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Old 06-21-2016, 12:52 PM   #1
biosboy4
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cp auto rename


Hello,

I'm writing a little script that will just cp files from one place to another. Since they will always be the exact same filename and I don't want to ever overwrite, I've been looking for a good way to autorename the files but I've been reading conflicting info.

How do you guys do it?
 
Old 06-21-2016, 01:24 PM   #2
suicidaleggroll
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Write a script that checks if the destination file name already exists, and if so modify the destination by appending a number, date, etc. onto the name.
 
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Old 06-21-2016, 01:29 PM   #3
BCarey
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Have you tried the --backup=t option?

Brian
 
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Old 06-21-2016, 02:03 PM   #4
biosboy4
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something like:

Quote:
cp --backup=t /dir1/filename /dir2/whateverfolder
right?

From what I just read, this should number the files as they drop in. right?
 
Old 06-21-2016, 03:54 PM   #5
biosboy4
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Quote:
Write a script that checks if the destination file name already exists, and if so modify the destination by appending a number, date, etc. onto the name.
Could you give me an example?
 
Old 06-21-2016, 04:00 PM   #6
suicidaleggroll
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Quote:
Originally Posted by biosboy4 View Post
Could you give me an example?
eg:
Code:
dst=$src
adder=0
odst=$dst
while [[ -f "$dstdir/$dst" ]]; do
  dst=${odst}_$adder
  ((adder++))
done

cp $srcdir/$src $dstdir/$dst
Or similar, in a loop over input files.

That one just uses a counter, but you could use whatever convention you like for preventing naming conflicts.


There's also the other way of approaching the problem...ALWAYS copy to a unique name, but first check to see if the file has changed since the previous copy was run, and if not, hard-link the old copy to the new name instead of copying it over fresh. That way you have a completely independent and separate copy of all of your files from each time the backup was run, but it only uses the disk space required for the files that changed since the last time it was run. This is what rsync's --link-dest argument does. That is assuming your objective with this is some kind of versioned backup system. It all depends on your goals.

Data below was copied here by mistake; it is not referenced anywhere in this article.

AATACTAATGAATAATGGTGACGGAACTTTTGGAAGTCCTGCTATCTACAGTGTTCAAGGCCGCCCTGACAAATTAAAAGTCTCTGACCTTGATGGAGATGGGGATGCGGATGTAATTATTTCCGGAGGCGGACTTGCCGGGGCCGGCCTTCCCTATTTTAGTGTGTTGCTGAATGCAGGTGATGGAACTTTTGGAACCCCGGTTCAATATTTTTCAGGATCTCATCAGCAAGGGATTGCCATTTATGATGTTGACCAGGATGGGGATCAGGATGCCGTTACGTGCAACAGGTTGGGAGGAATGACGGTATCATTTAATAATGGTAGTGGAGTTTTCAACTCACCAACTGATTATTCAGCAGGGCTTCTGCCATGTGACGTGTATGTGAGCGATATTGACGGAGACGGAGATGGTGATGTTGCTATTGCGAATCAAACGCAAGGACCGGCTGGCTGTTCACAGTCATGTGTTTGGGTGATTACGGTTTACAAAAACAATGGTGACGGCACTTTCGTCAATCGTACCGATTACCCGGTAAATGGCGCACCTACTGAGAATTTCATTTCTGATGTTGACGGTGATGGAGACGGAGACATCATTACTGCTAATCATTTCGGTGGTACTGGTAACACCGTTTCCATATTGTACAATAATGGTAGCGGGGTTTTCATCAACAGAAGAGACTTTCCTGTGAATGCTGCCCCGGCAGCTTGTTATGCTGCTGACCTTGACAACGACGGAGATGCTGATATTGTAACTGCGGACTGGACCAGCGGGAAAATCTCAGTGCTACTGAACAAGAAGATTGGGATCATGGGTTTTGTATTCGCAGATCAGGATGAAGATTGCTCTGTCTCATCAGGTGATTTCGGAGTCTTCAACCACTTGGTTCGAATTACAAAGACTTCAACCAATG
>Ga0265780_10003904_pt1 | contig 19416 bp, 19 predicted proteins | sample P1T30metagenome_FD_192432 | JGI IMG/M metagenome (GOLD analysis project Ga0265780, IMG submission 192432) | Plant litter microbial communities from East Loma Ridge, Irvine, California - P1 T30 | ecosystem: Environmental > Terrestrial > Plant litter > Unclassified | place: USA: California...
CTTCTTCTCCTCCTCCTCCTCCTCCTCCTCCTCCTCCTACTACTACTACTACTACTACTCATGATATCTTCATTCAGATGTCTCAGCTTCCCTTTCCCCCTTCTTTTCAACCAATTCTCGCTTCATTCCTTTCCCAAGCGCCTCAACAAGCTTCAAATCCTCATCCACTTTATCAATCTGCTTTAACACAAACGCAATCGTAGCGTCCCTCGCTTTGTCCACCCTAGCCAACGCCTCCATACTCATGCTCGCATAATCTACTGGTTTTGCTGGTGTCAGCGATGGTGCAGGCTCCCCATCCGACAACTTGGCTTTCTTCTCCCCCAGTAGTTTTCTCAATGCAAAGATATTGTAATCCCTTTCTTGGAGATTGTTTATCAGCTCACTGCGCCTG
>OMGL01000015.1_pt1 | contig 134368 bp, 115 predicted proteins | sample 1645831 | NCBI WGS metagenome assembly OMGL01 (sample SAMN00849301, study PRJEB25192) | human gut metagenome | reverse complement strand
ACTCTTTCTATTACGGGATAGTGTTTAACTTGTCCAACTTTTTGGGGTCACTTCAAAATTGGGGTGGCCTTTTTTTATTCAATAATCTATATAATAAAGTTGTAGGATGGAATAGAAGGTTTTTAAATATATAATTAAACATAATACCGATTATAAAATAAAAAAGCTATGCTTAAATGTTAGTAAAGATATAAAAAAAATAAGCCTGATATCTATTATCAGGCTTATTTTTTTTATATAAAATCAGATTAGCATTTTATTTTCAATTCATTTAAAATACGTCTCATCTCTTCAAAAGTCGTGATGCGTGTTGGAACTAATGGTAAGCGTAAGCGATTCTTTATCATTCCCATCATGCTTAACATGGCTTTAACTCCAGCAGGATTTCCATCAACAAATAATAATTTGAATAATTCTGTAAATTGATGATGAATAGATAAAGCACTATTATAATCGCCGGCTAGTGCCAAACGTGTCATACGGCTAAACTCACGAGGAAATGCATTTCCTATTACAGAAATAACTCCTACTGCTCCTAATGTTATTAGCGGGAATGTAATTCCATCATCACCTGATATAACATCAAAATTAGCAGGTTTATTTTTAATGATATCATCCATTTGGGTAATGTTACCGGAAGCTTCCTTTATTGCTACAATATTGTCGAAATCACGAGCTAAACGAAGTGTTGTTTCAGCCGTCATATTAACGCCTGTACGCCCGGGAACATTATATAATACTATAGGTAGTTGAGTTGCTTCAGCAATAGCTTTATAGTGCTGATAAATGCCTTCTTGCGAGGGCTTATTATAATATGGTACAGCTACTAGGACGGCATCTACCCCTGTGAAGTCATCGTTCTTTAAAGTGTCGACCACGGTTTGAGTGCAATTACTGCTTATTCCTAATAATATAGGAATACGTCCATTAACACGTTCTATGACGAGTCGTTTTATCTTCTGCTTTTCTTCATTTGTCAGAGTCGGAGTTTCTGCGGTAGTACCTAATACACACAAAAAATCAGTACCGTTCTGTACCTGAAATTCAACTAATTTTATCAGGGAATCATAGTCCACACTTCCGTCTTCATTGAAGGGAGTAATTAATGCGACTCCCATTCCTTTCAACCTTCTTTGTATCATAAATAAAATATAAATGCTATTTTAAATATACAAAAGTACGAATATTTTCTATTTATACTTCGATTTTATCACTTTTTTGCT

Last edited by suicidaleggroll; 06-21-2016 at 04:07 PM.
 
Old 06-21-2016, 05:38 PM   #7
BCarey
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Quote:
Originally Posted by biosboy4 View Post
something like:



right?

From what I just read, this should number the files as they drop in. right?
Yes, you'll of course need the -r option as well (assuming you are copying directories).
 
Old 06-21-2016, 11:23 PM   #8
JJJCR
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How about this command below, try it first with a dummy data.

Quote:
cp -ra /home/production/Test1 "/mnt/backup_prod/Test2-$(date +"%m-%d-%y-%r")"
 
Old 06-22-2016, 10:10 AM   #9
biosboy4
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Quote:
cp -ra /home/production/Test1 "/mnt/backup_prod/Test2-$(date +"%m-%d-%y-%r")"
This worked perfect! This atomatically copies the directory and timestamps it into the folder name. Freaking Perfect. Thank you!
 
Old 06-22-2016, 09:58 PM   #10
JJJCR
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Cool

Quote:
Originally Posted by biosboy4 View Post
This worked perfect! This automatically copies the directory and timestamps it into the folder name. Freaking Perfect. Thank you!
I'm glad I could help, thanks for the update.
 
Old 06-23-2016, 11:38 AM   #11
biosboy4
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Ok, this is working great, however I would like to add more uniqueness to the foldernames. This way I can tell which machine the files came from.

How might one combine a rename functionality of this sort:

Quote:
for filename in *foo*; do mv "$filename" "${filename//foo/bar}"; done
Note that I would like to assign a specific machine identifier to the folder name, not the filenames.


with this sort:

Quote:
cp -ra /home/production/Test1 "/mnt/backup_prod/Test2-$(date +"%m-%d-%y-%r")"
I'm just going to separate the scripts so that each script pulls the data from only one machine, therefore I can statically assign the unique machine numbers/names to each sript. I will also need the timestamps though to keep from overwriting data previously pulled from that machine.
 
  


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